Lewis Hine Photographs
Lewis Hine attended sociology programs at the University of Chicago, Columbia University, and New York University. At the Ethical Culture School in New York City, where he worked as a teacher and staff photographer, he became interested in the role of photography in education. The images he made for the National Child Labor Committee were published in magazines and newspapers, featured in traveling exhibitions and lectures organized by Hine, and used in stereopticon slide sets with accompanying text by the photographer.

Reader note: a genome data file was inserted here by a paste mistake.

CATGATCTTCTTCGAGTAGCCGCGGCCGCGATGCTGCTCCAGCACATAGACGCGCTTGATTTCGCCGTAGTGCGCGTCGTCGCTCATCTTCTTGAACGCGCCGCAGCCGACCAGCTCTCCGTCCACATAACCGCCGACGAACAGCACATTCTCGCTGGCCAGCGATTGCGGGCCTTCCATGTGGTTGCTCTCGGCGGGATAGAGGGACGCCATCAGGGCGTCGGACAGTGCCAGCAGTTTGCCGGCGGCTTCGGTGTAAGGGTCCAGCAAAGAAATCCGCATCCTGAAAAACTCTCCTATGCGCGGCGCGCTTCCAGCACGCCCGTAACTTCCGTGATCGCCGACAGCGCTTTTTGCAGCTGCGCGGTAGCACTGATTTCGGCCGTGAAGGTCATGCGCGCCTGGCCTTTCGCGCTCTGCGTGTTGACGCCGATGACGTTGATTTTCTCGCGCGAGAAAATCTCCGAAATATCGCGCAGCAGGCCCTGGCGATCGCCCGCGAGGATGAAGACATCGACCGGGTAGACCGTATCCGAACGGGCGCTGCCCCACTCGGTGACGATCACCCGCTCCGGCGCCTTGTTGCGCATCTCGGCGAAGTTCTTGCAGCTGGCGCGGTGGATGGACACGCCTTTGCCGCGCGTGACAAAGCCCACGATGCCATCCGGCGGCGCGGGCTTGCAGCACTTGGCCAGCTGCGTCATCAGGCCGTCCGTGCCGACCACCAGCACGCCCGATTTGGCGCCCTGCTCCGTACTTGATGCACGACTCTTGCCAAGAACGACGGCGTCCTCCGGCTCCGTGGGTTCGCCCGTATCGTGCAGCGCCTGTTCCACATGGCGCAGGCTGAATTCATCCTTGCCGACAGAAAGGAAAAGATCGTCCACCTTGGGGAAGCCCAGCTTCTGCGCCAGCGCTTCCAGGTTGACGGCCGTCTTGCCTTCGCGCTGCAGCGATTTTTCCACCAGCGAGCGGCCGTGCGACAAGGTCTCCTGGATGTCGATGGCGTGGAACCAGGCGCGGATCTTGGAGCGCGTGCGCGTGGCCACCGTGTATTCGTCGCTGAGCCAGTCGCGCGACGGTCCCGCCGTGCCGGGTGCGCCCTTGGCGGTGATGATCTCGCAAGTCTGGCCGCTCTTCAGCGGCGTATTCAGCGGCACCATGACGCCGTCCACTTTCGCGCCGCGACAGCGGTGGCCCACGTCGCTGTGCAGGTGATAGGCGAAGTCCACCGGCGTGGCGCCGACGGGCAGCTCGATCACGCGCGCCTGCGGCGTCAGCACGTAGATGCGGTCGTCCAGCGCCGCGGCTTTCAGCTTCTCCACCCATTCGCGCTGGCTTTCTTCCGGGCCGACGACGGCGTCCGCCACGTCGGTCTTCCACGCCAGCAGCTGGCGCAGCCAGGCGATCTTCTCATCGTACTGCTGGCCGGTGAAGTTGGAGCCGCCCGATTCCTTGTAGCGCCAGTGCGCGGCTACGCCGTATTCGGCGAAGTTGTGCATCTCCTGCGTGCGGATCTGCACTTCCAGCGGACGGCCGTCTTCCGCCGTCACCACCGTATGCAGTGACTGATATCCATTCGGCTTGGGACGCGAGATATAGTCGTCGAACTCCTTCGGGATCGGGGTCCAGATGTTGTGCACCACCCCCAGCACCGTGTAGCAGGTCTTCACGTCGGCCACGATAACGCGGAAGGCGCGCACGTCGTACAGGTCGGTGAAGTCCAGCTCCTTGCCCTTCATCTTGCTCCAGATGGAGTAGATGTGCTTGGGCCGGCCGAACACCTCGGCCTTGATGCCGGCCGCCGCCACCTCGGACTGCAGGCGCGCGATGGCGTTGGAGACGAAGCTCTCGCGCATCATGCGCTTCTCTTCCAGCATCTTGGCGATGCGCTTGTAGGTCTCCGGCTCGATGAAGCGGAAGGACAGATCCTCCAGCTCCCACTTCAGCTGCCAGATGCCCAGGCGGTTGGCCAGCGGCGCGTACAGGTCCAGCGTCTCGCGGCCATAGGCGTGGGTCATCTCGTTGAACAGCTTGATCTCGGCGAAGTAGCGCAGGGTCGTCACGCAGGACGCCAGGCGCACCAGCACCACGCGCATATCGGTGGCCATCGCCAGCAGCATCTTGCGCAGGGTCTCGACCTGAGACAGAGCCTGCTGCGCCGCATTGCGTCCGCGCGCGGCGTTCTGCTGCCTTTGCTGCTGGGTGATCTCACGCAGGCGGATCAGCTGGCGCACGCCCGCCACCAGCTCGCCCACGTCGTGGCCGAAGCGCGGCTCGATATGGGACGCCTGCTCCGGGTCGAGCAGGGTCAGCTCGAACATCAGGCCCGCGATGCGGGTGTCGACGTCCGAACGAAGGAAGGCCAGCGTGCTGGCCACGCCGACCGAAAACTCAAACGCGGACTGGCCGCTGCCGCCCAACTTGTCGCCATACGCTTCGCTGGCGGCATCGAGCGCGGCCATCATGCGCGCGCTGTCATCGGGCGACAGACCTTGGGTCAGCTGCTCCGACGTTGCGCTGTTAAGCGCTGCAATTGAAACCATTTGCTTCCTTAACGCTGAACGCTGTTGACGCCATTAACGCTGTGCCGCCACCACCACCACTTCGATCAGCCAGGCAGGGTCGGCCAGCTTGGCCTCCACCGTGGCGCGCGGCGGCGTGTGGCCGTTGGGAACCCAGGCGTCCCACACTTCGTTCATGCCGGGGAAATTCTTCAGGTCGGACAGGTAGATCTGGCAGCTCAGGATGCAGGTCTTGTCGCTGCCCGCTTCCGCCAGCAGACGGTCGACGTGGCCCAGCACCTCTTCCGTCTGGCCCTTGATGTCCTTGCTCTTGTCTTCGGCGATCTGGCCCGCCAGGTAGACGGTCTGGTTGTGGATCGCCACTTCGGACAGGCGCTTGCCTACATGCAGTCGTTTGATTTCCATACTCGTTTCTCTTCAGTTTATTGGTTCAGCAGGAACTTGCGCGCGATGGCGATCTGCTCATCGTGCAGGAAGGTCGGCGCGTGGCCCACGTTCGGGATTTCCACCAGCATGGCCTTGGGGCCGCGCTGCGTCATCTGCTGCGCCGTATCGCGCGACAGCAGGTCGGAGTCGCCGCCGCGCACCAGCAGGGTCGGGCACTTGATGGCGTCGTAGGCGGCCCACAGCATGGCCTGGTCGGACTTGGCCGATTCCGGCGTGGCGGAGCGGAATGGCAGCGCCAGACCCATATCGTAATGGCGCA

The small-format images that Lewis Hine made for the National Child Labor Committee were taken with a box-type view camera. To gain entry into factories, where managers might find his presence unwelcome, Hine sometimes posed as a fire inspector or salesman. He took care to document the particulars of a photographic encounter on small pieces of paper he kept in his pocket. In a series of photographs taken in glass factories, Hine illustrated children working amidst blazing furnaces where they were susceptible to heat prostration and lung disease. The stark, unsentimental scenes offer telling details of the everyday plight of working children.